1. Stowe Boyd shares this conversation between Fast Company writer, Linda Tischler and  Roger Martin, author of The Design of Business. It’s a great read and plays to the type of thinking I love – Why Companies Need Futurists, Not Analysts.
  2. Just because much of social media is free, it doesn’t mean it is cheap. My buddy, Drew McLellan has produced a Social Media Strategy Workbook that you can download for free. But putting your strategy into action will tax your brain.
  3. Do we still believe in civic responsibility? Should we? Danielle Chiaverini asks some challenging questions.
  4. A lot of times – especially in social media – we talk about “just doing it”. This has appeal for those who have a vested interest in “talkability” – after all, you need a reason to share, right? But Valeria Maltoni asks, what’s the value of thinking in a do culture.
  5. The team at Zeus Jones have put together this great presentation that just shares “what’s on our minds at the moment”. I love the simplicity of that concept – and the fact that they are sharing ideas that are bourn out of their work with their clients.

Are You the Agent of Your Own Change?

Have you ever made a deep change in your life? Did you look at the status quo and decide you didn’t like the shape, smell or grind that defined your life? If so – did you have the courage to change? Did you make that u-turn?

At the recent fastBREAK event – Vibewire’s co-production with the Powerhouse Museum, five speakers explored this topic. My favourite was this one story by Phil Gomes. He explains how he was able to turn his interest and passion for bikes and cycling into a job as an online editor with SBS Cycling Central.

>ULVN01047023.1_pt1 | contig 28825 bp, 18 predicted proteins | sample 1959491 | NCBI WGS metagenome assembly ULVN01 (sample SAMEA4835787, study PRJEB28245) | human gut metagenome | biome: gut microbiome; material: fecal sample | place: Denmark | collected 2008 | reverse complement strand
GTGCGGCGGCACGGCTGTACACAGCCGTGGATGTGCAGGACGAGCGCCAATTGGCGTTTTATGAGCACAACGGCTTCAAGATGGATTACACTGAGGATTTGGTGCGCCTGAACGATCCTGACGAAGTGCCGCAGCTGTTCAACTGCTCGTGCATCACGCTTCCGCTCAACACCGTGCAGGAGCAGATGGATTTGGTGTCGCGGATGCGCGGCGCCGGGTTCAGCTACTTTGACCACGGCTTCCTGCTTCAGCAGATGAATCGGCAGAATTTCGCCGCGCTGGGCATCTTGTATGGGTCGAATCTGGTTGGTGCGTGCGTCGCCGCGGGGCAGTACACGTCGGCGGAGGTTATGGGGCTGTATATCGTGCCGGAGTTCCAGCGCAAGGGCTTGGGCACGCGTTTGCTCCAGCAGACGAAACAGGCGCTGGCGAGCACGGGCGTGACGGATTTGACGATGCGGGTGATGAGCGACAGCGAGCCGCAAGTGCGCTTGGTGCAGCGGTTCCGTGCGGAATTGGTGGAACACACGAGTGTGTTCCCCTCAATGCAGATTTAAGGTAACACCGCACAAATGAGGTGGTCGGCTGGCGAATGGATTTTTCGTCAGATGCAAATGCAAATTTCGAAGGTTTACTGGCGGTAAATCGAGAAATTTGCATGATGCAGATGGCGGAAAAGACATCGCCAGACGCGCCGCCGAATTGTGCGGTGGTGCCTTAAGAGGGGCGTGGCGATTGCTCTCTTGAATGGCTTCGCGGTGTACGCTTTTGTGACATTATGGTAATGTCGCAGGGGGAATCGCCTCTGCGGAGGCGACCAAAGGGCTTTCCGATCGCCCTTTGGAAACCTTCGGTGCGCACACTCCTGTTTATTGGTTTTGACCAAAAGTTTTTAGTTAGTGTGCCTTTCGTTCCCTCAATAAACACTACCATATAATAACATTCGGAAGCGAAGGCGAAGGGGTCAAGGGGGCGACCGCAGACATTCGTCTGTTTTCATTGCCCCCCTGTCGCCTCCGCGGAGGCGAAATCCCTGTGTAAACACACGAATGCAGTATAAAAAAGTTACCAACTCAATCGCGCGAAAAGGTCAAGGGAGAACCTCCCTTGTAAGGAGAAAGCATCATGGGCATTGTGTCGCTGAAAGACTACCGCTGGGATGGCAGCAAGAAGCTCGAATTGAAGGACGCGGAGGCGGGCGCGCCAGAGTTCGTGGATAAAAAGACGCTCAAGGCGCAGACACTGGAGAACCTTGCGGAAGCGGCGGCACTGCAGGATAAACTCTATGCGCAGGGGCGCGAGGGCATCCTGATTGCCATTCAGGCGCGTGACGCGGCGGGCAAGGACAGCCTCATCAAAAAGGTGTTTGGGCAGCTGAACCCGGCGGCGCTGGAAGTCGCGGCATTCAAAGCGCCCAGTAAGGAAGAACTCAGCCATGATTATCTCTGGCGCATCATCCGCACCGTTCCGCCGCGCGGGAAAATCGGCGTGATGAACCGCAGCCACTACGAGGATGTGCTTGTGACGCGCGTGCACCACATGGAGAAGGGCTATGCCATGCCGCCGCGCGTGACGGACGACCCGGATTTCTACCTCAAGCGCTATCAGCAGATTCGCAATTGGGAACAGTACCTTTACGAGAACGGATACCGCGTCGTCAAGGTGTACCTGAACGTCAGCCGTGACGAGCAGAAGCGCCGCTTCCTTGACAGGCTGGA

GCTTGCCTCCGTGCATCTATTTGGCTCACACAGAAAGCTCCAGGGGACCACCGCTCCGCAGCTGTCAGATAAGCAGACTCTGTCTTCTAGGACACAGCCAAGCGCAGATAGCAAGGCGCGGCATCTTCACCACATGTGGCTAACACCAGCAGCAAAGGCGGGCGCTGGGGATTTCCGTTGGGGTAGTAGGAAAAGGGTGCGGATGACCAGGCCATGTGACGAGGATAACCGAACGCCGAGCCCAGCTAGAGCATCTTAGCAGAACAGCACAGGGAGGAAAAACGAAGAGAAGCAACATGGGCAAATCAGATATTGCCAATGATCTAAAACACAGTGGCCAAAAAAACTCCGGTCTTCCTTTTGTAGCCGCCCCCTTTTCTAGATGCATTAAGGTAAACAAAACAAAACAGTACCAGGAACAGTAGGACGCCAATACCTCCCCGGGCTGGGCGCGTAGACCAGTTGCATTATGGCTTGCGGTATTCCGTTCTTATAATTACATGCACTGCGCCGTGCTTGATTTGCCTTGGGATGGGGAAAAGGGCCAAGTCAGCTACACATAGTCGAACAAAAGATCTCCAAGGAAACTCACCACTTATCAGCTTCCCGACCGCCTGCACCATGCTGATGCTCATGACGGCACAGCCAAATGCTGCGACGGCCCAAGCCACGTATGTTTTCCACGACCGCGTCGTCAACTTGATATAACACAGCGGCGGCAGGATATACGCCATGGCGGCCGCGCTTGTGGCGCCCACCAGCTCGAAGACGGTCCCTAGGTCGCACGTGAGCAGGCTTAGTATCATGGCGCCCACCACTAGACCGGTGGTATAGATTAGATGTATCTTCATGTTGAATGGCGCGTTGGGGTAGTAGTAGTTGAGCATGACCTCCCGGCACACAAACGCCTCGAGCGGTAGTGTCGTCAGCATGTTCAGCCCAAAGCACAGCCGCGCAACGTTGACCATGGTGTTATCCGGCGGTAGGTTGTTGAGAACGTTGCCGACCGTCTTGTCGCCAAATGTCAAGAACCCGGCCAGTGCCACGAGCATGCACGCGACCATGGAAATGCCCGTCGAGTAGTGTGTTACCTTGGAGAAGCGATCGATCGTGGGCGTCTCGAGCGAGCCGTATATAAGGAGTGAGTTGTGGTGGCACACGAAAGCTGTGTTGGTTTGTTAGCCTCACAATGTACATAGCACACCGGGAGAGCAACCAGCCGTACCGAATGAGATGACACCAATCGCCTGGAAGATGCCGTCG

It wasn’t easy – or even quick. But Phil makes the point – “be the agent of your own change”.

Infographic: Pin It to Win It

Just when you think there can’t possibly be ANOTHER social network to add to the crowded list – along comes Pinterest. Not only has Pinterest been able to garner an audience – it’s one of the fastest growing social networking sites in history, generating 11.7 million visits in the month of January.

My view is that this growth has been spurred on largely through integration with the Facebook Open Graph (Pinterest was one of the first 60 partners). The strategic alignment of platforms like this will see new entrants having to take sides in what will become a war of ecosystems – Google v Facebook. It will make for interesting times – and certainly lead to consolidation over the coming year.